Ruminal acidosis and the rapid onset of ruminal parakeratosis in a mature dairy cow: a case report

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    A mature dairy cow was transitioned from a high forage (100% forage) to a high-grain (79% grain) diet over seven days. Continuous ruminal pH recordings were utilized to diagnose the severity of ruminal acidosis. Additionally, blood and rumen papillae biopsies were collected to describe the structural and functional adaptations of the rumen epithelium. On the final day of the grain challenge, the daily mean ruminal pH was 5.41 ± 0.09 with a minimum of 4.89 and a maximum of 6.31. Ruminal pH was under 5.0 for 130 minutes (2.17 hours) which is characterized as the acute form of ruminal acidosis in cattle. The grain challenge increased blood beta-hydroxybutyrate by 1.8 times and rumen papillae mRNA expression of 3-hydroxy-3-methylglutaryl-coenzyme A synthase by 1.6 times. Ultrastructural and histological adaptations of the rumen epithelium were imaged by scanning electron and light microscopy. Rumen papillae from the high grain diet displayed extensive sloughing of the stratum corneum and compromised cell adhesion as large gaps were apparent between cells throughout the strata. This case report represents a rare documentation of how the rumen epithelium alters its function and structure during the initial stage of acute acidosis

    Effect of substituting fresh-cut perennial ryegrass with fresh-cut white clover on bovine milk fatty acid profile

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    BACKGROUND: Including forage legumes in dairy systems can help address increasing environmental/economic concerns about perennial ryegrass monoculture pastures. This work investigated the effect of substituting fresh-cut grass with increasing quantities of fresh-cut white clover (WC) on milk fatty acid (FA) profile and transfer efficiency of dietary linoleic (LA) and α-linolenic (ALNA) acids to milk fat. Three groups of three crossbred dairy cows were used in a 3×3 cross-over design. Dietary treatments were 0 g kg-1 WC+600 g kg-1 grass, 200 g kg-1 WC+400 g kg-1 grass, 400 g kg-1 WC+200 g kg-1 grass. All treatments were supplemented with 400 g kg-1 concentrates on a dry matter basis. Cows had a 19-d adaptation period to the experimental diet before a 6-d measurement period in individual tie stalls. RESULTS: Increasing dietary WC did not affect dry matter intake, milk yield or milk concentrations of fat, protein or lactose. Milk polyunsaturated FA concentrations (total omega-3, total omega-6, LA and ALNA) and transfer efficiency of LA and ALNA were increased with increasing dietary WC supply. CONCLUSION: Inclusion of WC in pastures may increase concentrations of nutritionally beneficial FA, without influencing milk yield and basic composition, but any implications on human health cannot be drawn

    Role of trans fatty acids in the nutritional regulation of mammary lipogenesis in ruminants

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    Effects of dietary sources of vegetable fats on performance of dairy ewes and conjugated linoleic acid (CLA) in milk.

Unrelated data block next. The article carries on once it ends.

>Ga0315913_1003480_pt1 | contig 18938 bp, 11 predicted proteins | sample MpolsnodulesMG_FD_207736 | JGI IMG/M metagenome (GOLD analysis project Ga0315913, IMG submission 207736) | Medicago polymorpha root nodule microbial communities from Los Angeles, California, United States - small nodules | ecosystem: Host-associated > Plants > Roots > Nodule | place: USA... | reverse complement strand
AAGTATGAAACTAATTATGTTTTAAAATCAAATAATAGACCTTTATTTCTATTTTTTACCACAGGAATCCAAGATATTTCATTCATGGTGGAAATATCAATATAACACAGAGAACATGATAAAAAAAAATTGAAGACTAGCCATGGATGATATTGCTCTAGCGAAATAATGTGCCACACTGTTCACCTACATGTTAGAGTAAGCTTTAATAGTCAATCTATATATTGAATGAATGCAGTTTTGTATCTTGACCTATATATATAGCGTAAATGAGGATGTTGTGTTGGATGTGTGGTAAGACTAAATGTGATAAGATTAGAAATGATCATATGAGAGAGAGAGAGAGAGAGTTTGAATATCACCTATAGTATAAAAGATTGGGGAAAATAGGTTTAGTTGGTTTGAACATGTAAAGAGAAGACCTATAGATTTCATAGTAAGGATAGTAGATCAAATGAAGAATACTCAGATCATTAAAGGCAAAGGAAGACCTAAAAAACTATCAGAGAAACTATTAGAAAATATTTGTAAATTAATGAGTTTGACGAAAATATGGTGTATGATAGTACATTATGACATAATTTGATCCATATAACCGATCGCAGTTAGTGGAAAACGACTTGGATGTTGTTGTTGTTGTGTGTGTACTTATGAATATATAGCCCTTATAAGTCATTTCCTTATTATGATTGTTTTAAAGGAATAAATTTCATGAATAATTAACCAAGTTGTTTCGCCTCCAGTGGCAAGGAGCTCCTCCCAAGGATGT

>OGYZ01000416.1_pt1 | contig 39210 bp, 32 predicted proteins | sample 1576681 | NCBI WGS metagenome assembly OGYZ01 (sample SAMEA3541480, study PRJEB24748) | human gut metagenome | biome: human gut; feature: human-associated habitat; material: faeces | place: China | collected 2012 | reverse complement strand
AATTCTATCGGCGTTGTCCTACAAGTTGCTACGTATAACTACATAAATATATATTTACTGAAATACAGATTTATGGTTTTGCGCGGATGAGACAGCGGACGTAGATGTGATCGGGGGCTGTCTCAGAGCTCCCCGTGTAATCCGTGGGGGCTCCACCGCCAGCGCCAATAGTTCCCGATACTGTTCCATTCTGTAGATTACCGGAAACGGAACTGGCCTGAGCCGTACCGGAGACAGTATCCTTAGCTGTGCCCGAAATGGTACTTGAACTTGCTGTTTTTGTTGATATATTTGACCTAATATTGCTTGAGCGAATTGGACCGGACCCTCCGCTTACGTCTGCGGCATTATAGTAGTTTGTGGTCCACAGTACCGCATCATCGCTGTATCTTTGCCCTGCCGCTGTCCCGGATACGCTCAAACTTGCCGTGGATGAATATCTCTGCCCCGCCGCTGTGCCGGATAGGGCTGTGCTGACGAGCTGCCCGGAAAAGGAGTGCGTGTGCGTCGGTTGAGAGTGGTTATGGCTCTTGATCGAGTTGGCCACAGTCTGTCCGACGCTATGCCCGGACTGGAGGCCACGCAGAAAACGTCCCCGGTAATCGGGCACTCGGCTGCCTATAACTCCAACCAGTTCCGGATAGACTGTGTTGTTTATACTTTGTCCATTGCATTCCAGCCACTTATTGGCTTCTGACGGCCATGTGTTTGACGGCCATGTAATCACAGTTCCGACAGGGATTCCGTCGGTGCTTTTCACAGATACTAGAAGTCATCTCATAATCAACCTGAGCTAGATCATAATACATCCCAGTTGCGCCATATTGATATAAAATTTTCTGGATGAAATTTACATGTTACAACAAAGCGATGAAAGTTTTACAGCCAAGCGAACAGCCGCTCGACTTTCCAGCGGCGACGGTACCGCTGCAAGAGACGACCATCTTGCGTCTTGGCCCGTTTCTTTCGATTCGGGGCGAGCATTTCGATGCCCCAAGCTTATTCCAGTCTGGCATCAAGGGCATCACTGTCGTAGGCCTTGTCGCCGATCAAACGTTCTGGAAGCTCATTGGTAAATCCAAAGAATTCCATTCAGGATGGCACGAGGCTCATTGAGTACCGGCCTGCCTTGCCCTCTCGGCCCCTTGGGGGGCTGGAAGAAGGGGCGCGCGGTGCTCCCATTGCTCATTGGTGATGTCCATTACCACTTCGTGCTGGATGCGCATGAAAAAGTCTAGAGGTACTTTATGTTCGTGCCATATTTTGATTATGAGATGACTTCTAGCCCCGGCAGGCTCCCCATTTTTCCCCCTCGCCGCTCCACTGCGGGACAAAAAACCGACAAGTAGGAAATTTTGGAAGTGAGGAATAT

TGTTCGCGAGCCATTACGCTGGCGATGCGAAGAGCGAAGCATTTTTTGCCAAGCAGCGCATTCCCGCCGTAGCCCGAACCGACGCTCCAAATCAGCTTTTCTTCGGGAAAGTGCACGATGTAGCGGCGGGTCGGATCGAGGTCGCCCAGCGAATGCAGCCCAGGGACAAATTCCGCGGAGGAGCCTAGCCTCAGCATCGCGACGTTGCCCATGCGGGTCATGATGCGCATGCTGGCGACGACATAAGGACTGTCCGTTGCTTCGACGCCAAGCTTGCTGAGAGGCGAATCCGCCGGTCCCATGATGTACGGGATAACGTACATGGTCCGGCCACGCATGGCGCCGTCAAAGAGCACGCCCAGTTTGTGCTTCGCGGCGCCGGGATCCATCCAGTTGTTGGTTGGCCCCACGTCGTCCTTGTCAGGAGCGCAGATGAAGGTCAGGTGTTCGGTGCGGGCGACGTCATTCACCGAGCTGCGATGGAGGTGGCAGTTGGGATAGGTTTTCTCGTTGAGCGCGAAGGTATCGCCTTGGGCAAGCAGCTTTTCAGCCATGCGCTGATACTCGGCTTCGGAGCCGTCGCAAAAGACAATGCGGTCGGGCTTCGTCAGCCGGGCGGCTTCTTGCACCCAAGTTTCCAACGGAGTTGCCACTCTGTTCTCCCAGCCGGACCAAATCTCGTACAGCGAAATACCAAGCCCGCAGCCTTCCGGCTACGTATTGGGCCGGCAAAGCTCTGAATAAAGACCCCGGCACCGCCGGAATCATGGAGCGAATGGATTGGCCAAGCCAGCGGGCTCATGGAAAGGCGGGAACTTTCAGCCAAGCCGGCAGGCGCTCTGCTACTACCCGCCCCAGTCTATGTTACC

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    Two experiments were carried out to study the effects of supplementing the ration of lactating ewes with vegetable fats (sunflower oil, SO or hydrogenated palm oil, HPO; HIDROPALM (R)) on diet digestibility, milk yield and milk composition, and on the concentration of the conjugated linoleic acid (CIA) C18:2 cis-9 trans-11 and C18:1 trans-11 (vaccenic acid, VA) and other main fatty acids in milk fat. Treatments involved a control diet, without added oil, and 2 diets supplemented with either 12 g/kg SO or 12 g/kg HPO on a dry matter (DM) basis. In the first experiment, 6 non-pregnant, non-lactating Lacaune ewes were used following a 3 x 3 replicated Latin Square design. Addition of vegetable fat supplement to the diet increased digestibility of DM, organic matter (OM) and crude protein (CP), but did not affect that of the ether extract (EE), neutral detergent fibre (NDF) or acid detergent fibre (ADF). In the second experiment, 60 Lacaune dairy ewes mid-way through lactation (120 +/- 12 days in milk, 0.98 +/- 0.03 kg/day average milk yield) were divided into three equal-sized groups each of which was assigned to one of the three experimental diets for 4 weeks. Compared with the control treatment, supplementation with H PO increased milk yield and energy-corrected milk. But neither vegetable fat supplement modified percentages of fat and protein in milk. Supplementation with HPO increased C14:1, C16:1 and C16:0 content and reduced C18:0 and C18:1 cis-9 content in milk fat. Supplementation with SO increased the VA content in milk fat by 36% and that of cis-9 trans-11 CLA by 29% in comparison with the control diet. Supplementation with HPO led to milk fat with 15% more cis-9 trans-11 CLA than control milk. In conclusion, adding a moderate dose of HPO or SO to the diets increased CIA concentration in milk fat. Nevertheless, supplementation with SO was more effective than HPO in increasing CLA concentration in milk fat and reducing the atherogenicity index, improving milk quality from the human health standpoint